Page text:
Bikeshare riders and people who like playing I-Spy on the streets of San Francisco: prepare for a scavenger hunt.
Starting Sunday, June 6, Lyft will begin releasing its next generation e-bike into the city’s Bay Wheels bikeshare system as part of a “public beta” test, making San Francisco the first city to see the new bikes. These two-wheelers will be easy to spot, day or night, with their bright white paint and ovular pink headlights. They also come with a host of new features and do-dads that, Lyft hopes, will get even more people riding.
Step one, of course, will be avoiding the spontaneous combustion that plagued the rollout of the last generation of Bay Wheels e-bikes in 2019.
On paper, there’s a lot to be excited about for riders, and, in some cases, drivers and pedestrians. The new bikes are coated in a special reflective paint that makes them glow in the dark. The LED headlight will be brighter than the previous version, and the brakes stronger. Sensors with wifi and bluetooth connectivity will monitor parts in real time to make sure everything is working properly.
These new bikes won’t have any gears. Instead, they’ll respond to the amount of force the rider applies to the pedals, and provide a commensurate amount of electric assistance. The bikes are more powerful than their predecessors, making for quicker acceleration, and easier travel up San Francisco’s many hills. They will, however, still top out 20 miles per hour on flat ground.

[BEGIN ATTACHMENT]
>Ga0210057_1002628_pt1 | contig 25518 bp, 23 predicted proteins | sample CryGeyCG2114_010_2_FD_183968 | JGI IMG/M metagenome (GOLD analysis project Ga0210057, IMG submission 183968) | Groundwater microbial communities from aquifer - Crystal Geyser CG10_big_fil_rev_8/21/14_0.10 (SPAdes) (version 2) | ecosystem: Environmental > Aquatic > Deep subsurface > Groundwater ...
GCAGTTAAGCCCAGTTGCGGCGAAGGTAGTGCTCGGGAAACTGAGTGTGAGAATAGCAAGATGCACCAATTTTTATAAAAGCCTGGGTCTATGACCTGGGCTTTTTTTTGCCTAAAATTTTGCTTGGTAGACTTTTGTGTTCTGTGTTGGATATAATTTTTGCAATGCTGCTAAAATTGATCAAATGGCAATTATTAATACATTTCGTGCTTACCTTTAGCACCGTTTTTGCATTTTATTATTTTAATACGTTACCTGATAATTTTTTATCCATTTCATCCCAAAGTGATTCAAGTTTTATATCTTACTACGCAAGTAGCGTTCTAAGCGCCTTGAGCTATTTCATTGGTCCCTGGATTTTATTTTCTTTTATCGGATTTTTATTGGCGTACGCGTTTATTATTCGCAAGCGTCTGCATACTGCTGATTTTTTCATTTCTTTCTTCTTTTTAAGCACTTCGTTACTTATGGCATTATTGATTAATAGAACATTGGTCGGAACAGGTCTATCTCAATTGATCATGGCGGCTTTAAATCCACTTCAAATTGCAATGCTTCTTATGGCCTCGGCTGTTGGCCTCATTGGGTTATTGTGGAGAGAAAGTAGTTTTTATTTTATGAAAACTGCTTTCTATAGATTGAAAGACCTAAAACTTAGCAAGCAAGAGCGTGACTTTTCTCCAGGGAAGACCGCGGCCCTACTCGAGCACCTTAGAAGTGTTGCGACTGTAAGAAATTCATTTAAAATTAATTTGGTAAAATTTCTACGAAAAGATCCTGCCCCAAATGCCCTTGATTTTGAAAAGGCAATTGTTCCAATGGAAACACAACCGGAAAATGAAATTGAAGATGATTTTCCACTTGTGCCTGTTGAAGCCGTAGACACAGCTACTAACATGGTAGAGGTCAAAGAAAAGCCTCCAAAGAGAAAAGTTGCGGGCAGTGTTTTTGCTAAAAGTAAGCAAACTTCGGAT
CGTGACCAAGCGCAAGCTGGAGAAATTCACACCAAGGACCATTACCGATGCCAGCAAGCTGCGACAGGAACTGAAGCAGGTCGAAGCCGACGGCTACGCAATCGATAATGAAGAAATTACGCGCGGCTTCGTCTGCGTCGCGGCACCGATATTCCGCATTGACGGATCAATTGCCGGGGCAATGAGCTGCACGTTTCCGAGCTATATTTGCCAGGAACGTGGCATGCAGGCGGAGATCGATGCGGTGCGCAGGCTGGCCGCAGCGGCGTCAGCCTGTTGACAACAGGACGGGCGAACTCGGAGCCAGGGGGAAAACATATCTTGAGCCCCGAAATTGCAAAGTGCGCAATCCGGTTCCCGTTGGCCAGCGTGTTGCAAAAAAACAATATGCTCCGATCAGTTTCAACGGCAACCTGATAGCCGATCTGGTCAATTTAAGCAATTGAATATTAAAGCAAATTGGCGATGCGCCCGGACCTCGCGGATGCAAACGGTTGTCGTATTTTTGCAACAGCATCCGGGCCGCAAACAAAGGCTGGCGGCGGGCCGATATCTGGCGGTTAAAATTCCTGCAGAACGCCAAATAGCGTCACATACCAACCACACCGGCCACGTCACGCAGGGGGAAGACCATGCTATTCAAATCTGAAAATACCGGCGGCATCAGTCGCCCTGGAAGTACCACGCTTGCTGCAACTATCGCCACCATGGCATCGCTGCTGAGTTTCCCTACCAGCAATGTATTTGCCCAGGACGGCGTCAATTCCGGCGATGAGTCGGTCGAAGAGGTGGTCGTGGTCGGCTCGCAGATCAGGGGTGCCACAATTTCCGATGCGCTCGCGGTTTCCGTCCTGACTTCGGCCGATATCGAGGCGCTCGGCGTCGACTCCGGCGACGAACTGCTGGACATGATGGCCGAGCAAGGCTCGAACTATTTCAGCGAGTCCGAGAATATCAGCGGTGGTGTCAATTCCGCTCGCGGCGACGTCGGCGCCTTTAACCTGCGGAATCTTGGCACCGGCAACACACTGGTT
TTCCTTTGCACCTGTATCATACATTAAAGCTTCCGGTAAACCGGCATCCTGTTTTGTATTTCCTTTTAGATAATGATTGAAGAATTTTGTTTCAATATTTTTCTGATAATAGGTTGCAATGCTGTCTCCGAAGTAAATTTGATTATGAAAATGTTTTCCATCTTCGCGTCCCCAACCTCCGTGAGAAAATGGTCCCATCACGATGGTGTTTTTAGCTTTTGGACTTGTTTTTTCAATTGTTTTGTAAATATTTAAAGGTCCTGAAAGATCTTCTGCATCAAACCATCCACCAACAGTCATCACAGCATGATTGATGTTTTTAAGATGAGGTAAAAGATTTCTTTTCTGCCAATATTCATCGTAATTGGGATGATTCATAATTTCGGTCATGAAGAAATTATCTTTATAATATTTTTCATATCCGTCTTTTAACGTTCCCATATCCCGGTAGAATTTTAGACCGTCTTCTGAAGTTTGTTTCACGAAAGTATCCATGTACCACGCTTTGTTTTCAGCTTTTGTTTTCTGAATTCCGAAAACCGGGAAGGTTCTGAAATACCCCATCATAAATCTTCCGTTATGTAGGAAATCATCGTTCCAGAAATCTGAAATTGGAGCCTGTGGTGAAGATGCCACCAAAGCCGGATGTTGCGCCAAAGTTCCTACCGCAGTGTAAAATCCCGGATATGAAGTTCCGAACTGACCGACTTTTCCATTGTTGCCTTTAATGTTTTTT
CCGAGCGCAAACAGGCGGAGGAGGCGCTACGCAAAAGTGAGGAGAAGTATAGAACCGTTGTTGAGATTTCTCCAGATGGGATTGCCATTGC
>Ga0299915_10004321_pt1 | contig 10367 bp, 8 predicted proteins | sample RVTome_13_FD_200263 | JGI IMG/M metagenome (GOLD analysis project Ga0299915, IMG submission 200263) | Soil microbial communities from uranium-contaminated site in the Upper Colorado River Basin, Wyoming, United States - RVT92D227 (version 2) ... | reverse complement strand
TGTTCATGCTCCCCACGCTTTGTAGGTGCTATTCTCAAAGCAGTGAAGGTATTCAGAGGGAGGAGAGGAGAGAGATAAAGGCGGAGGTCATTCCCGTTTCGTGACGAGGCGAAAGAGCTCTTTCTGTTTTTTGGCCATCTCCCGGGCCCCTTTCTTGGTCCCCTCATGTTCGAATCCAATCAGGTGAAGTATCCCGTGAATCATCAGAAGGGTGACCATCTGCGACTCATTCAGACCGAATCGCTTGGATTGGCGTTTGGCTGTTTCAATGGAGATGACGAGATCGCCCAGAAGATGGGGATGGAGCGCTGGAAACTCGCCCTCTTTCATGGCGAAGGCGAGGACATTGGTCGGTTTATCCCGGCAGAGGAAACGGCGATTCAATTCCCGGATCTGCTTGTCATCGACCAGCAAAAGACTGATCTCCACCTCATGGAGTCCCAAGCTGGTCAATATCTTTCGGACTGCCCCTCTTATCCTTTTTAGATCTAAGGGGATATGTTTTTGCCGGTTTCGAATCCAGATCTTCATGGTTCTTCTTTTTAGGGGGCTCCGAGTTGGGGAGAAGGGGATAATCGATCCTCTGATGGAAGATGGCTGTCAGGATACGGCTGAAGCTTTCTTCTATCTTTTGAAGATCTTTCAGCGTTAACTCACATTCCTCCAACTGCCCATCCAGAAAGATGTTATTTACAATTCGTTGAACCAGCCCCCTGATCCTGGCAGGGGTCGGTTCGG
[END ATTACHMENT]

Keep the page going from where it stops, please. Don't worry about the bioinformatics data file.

Another major change is the addition of an LCD screen and speaker on the handlebars, providing information on parking, unlocking, and trip duration.
The new bikes are expected to last longer than the previous model, with a design Lyft says will be less susceptible to damage and vandalism. Their batteries have a range of 60 miles, compared to 25 miles for the bikes currently on the road.
These new bikes will also have the capability to charge in their bikeshare docks. Lyft will begin testing that capability in Chicago later this year, and does not yet have a timeline for debuting docked charging in San Francisco. The new bikes will be gradually rolled out as the older ones need replacing.
Wired writer Julian Chokkattu took a test ride in New York, and reported that the new bike “really is effortless to ride.” Chokkattu suggests that people used to the existing Lyft e-bikes could be in for a bit of a shock. “It might be too effortless. The current ebike used in Lyft-operated bike-share programs can still make you huff and puff, especially when riding up steep hills (or the Williamsburg bridge), but the more powerful motor and improved acceleration in the new model makes for smoother, easier rides.”
San Franciscans will soon get a chance to judge for themselves.
E-bikes represent an increasingly important part of the bikeshare networks Lyft runs in big cities across the country. The company reports that its e-bikes are used two to three times more often than its standard bikeshare bikes.
In some cities, bikeshare is more popular than ever, with the systems in New York City and Chicago both breaking their single-day ridership records last month. San Francisco’s Bay Wheels has been slower to rebound from the pandemic. The system saw 122,000 rides in April, down from close to 200,000 rides per month for much of 2019. However, a recent report made clear that many of the people who continued to use bikeshare during the pandemic were essential workers with few other mobility options. The bikeshare network also recently expanded to the Presidio.
Whoever rides, and wherever they go, bikeshare riders in San Francisco will soon be hard to miss.